What is in this article?:
- Crop insurance critical part of risk management plan
- Organic production
• The federal crop insurance program remains strong and a critical part of farmers’ risk management plans.
• Farmers and legislators must focus on improving and expanding the program.
• Fraud, waste and abuse hurt farmers and jeopardize public support.
The federal crop insurance program remains strong and a critical part of farmers’ risk management plans, but to make certain it remains strong, farmers and legislators must focus on improving and expanding the program.
“We need to position crop insurance so that producers can rely on it for years to come,” said Brandon Willis, administrator, USDA Risk Management Agency.
Willis, speaking at the 56thannual meeting of Plains Cotton Growers last week in Lubbock, said crop insurance has already become a crucial aspect of U.S. farmers’ safety net.
Some 90 percent of U.S. cotton farmers enrolled in the crop insurance program last year and cotton growers received more than $1 billion in indemnities following losses for 2012. “For every $1 in premium, crop insurance returned $1.29 in indemnities,” Willis said.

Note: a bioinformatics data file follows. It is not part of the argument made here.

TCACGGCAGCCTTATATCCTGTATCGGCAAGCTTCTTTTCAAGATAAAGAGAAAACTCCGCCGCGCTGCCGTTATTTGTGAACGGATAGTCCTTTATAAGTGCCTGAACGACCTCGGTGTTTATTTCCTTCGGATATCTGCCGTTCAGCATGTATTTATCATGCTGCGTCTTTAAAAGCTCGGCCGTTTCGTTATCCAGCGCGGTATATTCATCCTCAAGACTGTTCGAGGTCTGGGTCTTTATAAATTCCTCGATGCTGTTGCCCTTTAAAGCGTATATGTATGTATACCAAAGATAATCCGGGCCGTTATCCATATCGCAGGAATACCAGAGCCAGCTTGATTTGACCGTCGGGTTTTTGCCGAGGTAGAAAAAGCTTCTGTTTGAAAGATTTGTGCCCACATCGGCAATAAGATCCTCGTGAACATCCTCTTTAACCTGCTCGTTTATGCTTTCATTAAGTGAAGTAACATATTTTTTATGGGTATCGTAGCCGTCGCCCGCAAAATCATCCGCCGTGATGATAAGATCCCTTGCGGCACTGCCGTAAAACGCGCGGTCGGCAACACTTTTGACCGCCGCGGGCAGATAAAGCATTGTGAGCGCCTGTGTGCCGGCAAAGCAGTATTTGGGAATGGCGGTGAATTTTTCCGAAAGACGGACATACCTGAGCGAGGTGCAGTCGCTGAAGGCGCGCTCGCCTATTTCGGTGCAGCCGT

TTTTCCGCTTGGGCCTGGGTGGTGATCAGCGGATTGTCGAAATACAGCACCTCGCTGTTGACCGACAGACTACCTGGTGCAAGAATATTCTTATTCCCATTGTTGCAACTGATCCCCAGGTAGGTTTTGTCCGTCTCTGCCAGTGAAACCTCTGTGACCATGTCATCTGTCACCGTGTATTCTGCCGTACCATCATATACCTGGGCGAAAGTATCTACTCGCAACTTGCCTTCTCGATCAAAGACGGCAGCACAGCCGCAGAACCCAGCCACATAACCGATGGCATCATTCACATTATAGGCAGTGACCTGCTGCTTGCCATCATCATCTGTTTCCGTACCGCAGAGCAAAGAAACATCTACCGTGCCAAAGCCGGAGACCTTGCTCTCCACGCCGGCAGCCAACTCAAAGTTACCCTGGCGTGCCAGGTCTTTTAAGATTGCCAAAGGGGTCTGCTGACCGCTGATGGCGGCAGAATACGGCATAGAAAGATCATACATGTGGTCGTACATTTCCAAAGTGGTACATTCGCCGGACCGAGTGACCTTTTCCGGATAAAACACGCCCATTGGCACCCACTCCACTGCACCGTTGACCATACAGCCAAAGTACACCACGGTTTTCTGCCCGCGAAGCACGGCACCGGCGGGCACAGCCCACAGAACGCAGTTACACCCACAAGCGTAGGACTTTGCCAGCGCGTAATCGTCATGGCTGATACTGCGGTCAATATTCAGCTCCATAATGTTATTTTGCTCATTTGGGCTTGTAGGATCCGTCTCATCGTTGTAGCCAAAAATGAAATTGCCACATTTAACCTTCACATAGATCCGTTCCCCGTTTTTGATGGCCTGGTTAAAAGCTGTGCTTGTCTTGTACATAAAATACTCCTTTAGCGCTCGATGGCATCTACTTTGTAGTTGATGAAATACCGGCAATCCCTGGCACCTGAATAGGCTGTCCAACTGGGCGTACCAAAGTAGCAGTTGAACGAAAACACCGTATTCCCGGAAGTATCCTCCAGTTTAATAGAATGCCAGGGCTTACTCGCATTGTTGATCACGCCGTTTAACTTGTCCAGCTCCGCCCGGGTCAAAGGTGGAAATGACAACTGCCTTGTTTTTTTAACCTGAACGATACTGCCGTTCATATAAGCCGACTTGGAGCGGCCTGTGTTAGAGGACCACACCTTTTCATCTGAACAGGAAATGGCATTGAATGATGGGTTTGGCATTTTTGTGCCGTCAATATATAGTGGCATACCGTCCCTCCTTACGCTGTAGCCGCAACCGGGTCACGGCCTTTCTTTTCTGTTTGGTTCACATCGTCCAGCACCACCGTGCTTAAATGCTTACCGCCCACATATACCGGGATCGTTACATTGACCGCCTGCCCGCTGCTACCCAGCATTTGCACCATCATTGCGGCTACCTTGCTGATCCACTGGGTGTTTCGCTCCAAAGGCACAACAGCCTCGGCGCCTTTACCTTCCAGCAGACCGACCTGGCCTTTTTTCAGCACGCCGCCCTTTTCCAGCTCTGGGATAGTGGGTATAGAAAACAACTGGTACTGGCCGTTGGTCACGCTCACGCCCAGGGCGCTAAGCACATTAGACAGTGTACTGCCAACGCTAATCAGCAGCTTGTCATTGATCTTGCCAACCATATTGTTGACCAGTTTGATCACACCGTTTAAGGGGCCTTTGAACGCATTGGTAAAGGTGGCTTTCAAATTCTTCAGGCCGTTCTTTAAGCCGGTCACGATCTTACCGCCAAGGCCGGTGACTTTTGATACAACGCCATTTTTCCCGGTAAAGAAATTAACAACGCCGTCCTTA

To keep the program strong, the industry should focus on three areas over the next few years, he said.
The first is fraud, waste and abuse. “Program integrity is essential. Fraud, waste and abuse hurt farmers and jeopardize public support. We’ve already made progress with a data mining program that includes innovative weather tools.”
That program, Willis said, was responsible for identifying crop insurance fraud in North Carolina and resulted in more than $100 million in restitution.
“We will use all the resources we can to decrease errors and fraud and take away ammunition from crop insurance critics.”
A second focus point will be expanding crop insurance to more producers. “We know there are areas where insurance is inadequate or unavailable,” he said. He hopes to get the message out that crop insurance does more than “protect the bottom line. It also provides peace of mind. We’ve come a long way in expansion,” he said, “but we still have crops and enterprises that do not have adequate coverage — livestock, for instance.”